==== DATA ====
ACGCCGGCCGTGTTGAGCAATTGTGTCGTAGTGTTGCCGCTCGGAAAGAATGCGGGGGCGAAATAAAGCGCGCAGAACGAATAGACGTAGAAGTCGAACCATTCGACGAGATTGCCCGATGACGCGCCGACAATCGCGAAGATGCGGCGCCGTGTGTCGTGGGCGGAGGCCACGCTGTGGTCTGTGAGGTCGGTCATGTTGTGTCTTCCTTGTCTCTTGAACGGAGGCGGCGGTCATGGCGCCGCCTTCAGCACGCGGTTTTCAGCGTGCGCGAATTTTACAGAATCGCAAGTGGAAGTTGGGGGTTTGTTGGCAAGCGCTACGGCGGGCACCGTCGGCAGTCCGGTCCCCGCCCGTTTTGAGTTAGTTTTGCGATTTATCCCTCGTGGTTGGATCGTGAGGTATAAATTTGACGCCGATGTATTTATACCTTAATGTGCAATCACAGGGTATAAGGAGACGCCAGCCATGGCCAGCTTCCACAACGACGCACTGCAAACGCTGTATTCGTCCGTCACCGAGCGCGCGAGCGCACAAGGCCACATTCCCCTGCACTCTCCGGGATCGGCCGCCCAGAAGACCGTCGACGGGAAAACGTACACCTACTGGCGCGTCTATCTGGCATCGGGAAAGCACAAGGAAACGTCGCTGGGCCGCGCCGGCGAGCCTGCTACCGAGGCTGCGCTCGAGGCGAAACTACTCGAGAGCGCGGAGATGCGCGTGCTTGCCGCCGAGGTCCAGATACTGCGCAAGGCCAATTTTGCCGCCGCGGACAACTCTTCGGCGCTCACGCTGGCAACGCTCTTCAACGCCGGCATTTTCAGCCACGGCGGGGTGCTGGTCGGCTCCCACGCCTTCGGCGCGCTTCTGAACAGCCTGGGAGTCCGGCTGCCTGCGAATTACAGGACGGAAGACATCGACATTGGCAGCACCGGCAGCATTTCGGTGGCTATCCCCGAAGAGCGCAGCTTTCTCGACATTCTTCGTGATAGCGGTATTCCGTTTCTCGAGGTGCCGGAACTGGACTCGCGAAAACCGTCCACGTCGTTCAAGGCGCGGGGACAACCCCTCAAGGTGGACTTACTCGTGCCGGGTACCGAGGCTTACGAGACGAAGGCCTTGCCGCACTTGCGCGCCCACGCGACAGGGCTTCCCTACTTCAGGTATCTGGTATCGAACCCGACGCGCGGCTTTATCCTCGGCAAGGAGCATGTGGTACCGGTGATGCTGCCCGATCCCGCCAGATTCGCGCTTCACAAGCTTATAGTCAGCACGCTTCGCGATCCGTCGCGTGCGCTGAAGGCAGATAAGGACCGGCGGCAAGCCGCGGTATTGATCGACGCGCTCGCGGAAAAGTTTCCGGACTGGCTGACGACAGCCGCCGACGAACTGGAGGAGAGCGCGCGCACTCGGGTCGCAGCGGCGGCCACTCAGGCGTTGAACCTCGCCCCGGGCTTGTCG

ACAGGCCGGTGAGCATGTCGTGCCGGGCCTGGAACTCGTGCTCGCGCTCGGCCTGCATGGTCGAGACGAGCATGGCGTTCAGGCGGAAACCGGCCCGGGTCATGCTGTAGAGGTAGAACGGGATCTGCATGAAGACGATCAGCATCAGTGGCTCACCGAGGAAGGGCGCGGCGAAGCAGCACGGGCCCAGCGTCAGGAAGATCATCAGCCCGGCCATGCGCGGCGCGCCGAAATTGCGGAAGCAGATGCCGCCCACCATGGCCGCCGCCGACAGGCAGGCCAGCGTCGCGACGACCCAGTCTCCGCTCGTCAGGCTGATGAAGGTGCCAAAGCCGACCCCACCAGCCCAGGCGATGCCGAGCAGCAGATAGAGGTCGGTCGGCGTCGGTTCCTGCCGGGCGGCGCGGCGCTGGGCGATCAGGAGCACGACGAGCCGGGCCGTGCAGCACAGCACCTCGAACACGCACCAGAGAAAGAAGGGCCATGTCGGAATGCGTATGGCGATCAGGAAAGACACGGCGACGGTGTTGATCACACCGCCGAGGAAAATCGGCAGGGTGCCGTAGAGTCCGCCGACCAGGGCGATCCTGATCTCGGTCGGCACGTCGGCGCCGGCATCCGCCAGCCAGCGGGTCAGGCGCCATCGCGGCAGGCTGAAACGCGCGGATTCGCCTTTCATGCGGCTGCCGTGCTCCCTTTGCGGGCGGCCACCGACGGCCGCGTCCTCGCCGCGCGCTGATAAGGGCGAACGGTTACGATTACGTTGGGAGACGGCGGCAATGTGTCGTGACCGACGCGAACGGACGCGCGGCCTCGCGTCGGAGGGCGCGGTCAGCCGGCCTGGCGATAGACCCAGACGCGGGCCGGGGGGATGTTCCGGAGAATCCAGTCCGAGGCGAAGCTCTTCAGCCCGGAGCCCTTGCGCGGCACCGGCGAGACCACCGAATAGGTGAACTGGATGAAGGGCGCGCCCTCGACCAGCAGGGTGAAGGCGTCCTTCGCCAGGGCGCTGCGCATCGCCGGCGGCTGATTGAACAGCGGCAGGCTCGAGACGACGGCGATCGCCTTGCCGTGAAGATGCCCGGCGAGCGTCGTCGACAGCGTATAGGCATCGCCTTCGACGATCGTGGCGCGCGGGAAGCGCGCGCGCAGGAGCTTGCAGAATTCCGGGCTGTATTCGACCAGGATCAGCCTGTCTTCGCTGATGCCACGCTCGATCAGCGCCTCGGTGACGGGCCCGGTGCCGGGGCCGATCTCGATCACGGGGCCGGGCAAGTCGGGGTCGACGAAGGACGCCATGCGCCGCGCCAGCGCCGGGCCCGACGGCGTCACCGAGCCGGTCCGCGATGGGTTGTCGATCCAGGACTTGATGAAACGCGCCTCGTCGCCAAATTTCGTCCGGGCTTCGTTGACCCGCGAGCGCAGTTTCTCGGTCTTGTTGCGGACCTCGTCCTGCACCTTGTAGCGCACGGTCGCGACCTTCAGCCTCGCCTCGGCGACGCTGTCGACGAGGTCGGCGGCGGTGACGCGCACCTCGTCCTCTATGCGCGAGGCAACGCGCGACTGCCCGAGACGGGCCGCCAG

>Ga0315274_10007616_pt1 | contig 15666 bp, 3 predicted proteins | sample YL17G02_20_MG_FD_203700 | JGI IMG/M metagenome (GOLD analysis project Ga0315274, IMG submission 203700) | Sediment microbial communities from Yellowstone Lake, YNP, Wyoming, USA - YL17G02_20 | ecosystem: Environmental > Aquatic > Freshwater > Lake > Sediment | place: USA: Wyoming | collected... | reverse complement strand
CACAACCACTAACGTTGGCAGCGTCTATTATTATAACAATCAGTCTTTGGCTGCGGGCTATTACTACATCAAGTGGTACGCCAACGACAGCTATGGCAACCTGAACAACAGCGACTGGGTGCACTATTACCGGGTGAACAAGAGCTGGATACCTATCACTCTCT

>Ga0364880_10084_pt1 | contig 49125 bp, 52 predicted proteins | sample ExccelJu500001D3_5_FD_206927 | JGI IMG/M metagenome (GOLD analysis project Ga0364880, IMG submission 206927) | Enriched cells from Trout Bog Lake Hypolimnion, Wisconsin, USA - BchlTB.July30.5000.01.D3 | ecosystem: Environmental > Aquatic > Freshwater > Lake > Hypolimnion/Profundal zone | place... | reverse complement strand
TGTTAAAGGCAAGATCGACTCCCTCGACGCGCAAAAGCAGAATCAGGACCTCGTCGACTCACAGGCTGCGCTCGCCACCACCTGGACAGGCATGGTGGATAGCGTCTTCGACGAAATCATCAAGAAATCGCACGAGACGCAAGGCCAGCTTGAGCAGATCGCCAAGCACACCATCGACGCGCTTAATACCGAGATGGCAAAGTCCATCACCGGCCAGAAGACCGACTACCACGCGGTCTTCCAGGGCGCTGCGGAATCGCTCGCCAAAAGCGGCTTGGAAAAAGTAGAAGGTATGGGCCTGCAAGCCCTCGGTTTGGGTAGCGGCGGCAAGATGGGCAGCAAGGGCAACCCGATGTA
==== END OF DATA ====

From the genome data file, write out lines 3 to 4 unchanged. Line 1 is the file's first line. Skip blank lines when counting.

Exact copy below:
>Ga0315274_10007616_pt1 | contig 15666 bp, 3 predicted proteins | sample YL17G02_20_MG_FD_203700 | JGI IMG/M metagenome (GOLD analysis project Ga0315274, IMG submission 203700) | Sediment microbial communities from Yellowstone Lake, YNP, Wyoming, USA - YL17G02_20 | ecosystem: Environmental > Aquatic > Freshwater > Lake > Sediment | place: USA: Wyoming | collected... | reverse complement strand
CACAACCACTAACGTTGGCAGCGTCTATTATTATAACAATCAGTCTTTGGCTGCGGGCTATTACTACATCAAGTGGTACGCCAACGACAGCTATGGCAACCTGAACAACAGCGACTGGGTGCACTATTACCGGGTGAACAAGAGCTGGATACCTATCACTCTCT